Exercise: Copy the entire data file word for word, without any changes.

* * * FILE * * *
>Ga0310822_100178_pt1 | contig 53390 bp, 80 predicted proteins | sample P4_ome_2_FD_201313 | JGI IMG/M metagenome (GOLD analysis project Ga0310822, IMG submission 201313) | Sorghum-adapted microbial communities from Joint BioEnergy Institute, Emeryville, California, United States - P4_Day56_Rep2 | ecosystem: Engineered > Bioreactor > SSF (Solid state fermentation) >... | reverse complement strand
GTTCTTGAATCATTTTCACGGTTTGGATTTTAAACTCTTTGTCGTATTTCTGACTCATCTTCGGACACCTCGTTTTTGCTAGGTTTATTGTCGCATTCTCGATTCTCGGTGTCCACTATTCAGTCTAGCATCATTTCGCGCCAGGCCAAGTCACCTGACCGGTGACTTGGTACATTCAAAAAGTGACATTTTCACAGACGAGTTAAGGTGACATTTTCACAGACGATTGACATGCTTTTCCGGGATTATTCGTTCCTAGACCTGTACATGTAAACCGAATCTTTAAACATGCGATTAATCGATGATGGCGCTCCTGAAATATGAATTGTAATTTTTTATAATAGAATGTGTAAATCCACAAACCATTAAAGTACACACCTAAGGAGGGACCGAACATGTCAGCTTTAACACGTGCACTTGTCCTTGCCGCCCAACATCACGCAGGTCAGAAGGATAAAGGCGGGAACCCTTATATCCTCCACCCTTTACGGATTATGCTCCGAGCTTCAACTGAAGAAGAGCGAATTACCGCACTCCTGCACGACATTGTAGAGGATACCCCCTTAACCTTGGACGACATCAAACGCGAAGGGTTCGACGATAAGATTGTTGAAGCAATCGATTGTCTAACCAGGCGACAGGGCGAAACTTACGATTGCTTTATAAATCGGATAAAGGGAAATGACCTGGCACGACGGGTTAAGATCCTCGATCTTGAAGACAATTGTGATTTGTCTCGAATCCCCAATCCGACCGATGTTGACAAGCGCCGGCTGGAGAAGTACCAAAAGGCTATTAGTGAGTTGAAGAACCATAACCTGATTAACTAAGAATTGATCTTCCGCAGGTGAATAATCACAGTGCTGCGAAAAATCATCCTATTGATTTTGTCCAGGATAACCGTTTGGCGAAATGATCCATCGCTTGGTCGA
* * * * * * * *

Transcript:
>Ga0310822_100178_pt1 | contig 53390 bp, 80 predicted proteins | sample P4_ome_2_FD_201313 | JGI IMG/M metagenome (GOLD analysis project Ga0310822, IMG submission 201313) | Sorghum-adapted microbial communities from Joint BioEnergy Institute, Emeryville, California, United States - P4_Day56_Rep2 | ecosystem: Engineered > Bioreactor > SSF (Solid state fermentation) >... | reverse complement strand
GTTCTTGAATCATTTTCACGGTTTGGATTTTAAACTCTTTGTCGTATTTCTGACTCATCTTCGGACACCTCGTTTTTGCTAGGTTTATTGTCGCATTCTCGATTCTCGGTGTCCACTATTCAGTCTAGCATCATTTCGCGCCAGGCCAAGTCACCTGACCGGTGACTTGGTACATTCAAAAAGTGACATTTTCACAGACGAGTTAAGGTGACATTTTCACAGACGATTGACATGCTTTTCCGGGATTATTCGTTCCTAGACCTGTACATGTAAACCGAATCTTTAAACATGCGATTAATCGATGATGGCGCTCCTGAAATATGAATTGTAATTTTTTATAATAGAATGTGTAAATCCACAAACCATTAAAGTACACACCTAAGGAGGGACCGAACATGTCAGCTTTAACACGTGCACTTGTCCTTGCCGCCCAACATCACGCAGGTCAGAAGGATAAAGGCGGGAACCCTTATATCCTCCACCCTTTACGGATTATGCTCCGAGCTTCAACTGAAGAAGAGCGAATTACCGCACTCCTGCACGACATTGTAGAGGATACCCCCTTAACCTTGGACGACATCAAACGCGAAGGGTTCGACGATAAGATTGTTGAAGCAATCGATTGTCTAACCAGGCGACAGGGCGAAACTTACGATTGCTTTATAAATCGGATAAAGGGAAATGACCTGGCACGACGGGTTAAGATCCTCGATCTTGAAGACAATTGTGATTTGTCTCGAATCCCCAATCCGACCGATGTTGACAAGCGCCGGCTGGAGAAGTACCAAAAGGCTATTAGTGAGTTGAAGAACCATAACCTGATTAACTAAGAATTGATCTTCCGCAGGTGAATAATCACAGTGCTGCGAAAAATCATCCTATTGATTTTGTCCAGGATAACCGTTTGGCGAAATGATCCATCGCTTGGTCGA